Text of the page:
A friend of mine finished browsing through the pics on my photoblog and, after complimenting me on some of his favorite shots, shrugged, saying, “Well, it helps to have traveled.”
True, travel helps. But many of the pictures on this photoblog, including some of my favorites, were taken in my own county. Or in my own yard.
Think of Dorothy (of the Wizard of Oz fame) reaching her epiphany at the end of the story. A portion of her quote is, “. . . if I ever go looking for my heart’s desire again, I won’t look any further than my own backyard.”
The tomato (pictured above) was taken in my front yard a couple of years ago. I was actually attempting to photograph a large yellow and black garden spider that had set up camp among the tomato plants in our front flowerbed. Out of all the shots I took that day, this one was my favorite.
So, if lack of travel experience is keeping you from dusting off your camera, get out in your own back (or front) yard and start snapping.
Do you have a favorite picture you took in your own yard? If so, please share it on the Photos by Fulkerson Facebook page.
My daughter and I went on a PhotoWalks tour of Boston during our May 2009 trip. Our professional photographer tour guide encouraged us to watch for unique angles, reflections, ways to frame subjects by shooting through another object, and other ways to go beyond the typical “point and shoot” capture of a subject.
This 2-in-1 shot of the church reflected in a window is an example of her instructions. Either subject – the colorful flowers adorning the window or the historic church — would have been a great subject to photograph. But capturing the reflection of the church inside the window brings a more creative composition to the picture.
What other creative composition methods have you used? Share your comments below or upload a photo onto the Photos by Fulkerson Facebook page and discuss it.
When a photographer faces lighting challenges, such as a bright sunset glowing over a dark mountain (above), “bracketing” is one way to compensate. Bracketing is where at least three identical shots are taken: one is slightly underexposed, one is taken at the recommended exposure, and the third is slightly overexposed. The three shots can then be combined to produce a scene with perfect lighting.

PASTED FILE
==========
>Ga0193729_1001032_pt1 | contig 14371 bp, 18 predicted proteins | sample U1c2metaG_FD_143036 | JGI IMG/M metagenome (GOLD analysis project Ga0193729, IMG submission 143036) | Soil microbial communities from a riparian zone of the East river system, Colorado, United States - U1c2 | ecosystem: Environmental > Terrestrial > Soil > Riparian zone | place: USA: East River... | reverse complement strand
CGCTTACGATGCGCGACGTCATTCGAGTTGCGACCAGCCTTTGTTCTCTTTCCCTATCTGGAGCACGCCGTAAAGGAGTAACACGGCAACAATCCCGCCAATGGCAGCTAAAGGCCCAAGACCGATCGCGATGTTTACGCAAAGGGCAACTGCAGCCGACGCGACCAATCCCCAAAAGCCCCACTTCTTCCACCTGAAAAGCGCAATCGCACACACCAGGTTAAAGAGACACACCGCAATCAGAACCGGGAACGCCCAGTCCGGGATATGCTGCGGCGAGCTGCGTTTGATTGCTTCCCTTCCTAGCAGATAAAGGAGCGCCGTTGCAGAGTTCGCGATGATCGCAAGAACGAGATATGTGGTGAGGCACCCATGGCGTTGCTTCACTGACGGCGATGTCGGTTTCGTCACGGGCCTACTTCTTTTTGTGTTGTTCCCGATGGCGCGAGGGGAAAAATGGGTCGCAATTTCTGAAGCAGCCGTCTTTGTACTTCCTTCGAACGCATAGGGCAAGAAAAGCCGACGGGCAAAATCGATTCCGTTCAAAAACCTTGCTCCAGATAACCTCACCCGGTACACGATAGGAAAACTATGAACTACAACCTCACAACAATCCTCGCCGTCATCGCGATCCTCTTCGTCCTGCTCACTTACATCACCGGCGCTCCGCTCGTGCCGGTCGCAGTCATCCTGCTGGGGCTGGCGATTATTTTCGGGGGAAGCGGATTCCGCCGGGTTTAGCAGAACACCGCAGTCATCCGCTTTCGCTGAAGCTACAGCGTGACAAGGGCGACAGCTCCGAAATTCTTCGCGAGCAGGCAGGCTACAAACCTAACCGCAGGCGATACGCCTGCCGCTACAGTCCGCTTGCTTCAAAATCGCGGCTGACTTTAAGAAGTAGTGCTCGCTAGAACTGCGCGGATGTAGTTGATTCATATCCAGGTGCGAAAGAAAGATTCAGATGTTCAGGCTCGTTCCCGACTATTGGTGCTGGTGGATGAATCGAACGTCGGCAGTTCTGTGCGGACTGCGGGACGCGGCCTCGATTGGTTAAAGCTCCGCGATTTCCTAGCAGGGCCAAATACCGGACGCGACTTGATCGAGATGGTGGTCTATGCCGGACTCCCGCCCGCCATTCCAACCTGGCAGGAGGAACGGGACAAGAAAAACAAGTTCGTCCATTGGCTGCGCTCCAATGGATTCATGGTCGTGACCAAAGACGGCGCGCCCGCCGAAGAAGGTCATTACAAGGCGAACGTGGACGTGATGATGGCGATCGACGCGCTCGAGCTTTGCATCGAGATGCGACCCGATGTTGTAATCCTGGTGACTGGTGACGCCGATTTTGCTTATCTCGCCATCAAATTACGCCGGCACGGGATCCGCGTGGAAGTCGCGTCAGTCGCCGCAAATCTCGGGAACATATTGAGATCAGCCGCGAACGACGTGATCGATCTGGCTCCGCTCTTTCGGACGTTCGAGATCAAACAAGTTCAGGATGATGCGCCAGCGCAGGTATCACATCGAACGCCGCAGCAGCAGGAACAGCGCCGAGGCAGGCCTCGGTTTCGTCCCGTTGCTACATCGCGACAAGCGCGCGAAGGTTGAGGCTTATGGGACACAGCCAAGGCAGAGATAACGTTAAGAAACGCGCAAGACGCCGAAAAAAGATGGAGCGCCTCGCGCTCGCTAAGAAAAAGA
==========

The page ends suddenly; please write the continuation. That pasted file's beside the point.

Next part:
This is an advanced technique, but there is an easy way to do this, even for beginners. There are three ways to bracket a set of pictures:
- Manually — You will need a tripod to do this. Dial in a negative exposure compensation and take your shot. Then, being careful not to move the camera, set the EV (exposure value) to normal, and finally, take a third shot with the EV set above the recommended value.
- Automatically — Many cameras have an “auto-bracketing” function. You just select how many pictures you wish the camera to take and set the value of the over- and under-exposure. You’ll also need a tripod for this method.
- Digitally — This is the easiest way. Use a software program, such as Photomatix, and select the number of shots to include in the bracket and exposure value for each. You can do this even if you only took one shot initially. Simply duplicate the photograph and select the original and duplicates into the program and it will bracket them for you.
There is a brief “how-to” on bracketing at Dummies.com, but I hope to include some tutorial videos on this blog soon, and this is one I believe would be helpful. The photo below is untouched, so you can see the difference this technique can make in your photos:
This is a collection of images tagged “Landscapes.”
This is a collection of images tagged “Barns.”